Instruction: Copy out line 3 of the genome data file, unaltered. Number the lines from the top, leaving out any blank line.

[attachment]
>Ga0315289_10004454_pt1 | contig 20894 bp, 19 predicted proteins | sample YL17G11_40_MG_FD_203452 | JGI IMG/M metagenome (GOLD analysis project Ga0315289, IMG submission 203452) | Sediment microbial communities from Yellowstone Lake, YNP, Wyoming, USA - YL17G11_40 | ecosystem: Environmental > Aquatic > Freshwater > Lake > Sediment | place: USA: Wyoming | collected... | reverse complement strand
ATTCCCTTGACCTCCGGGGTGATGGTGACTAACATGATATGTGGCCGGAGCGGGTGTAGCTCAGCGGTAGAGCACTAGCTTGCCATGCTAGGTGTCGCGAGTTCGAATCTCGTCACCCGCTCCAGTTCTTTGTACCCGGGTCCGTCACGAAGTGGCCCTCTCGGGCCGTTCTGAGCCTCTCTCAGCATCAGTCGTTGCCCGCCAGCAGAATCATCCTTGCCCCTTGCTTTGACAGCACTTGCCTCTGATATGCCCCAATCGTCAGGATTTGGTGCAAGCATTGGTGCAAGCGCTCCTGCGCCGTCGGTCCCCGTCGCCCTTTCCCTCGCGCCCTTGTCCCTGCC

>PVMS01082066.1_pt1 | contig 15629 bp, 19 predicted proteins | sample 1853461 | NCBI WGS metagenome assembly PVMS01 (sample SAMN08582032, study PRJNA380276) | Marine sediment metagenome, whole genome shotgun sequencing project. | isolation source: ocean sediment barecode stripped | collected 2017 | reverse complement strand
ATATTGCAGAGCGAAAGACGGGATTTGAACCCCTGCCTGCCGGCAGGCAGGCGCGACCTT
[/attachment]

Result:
>PVMS01082066.1_pt1 | contig 15629 bp, 19 predicted proteins | sample 1853461 | NCBI WGS metagenome assembly PVMS01 (sample SAMN08582032, study PRJNA380276) | Marine sediment metagenome, whole genome shotgun sequencing project. | isolation source: ocean sediment barecode stripped | collected 2017 | reverse complement strand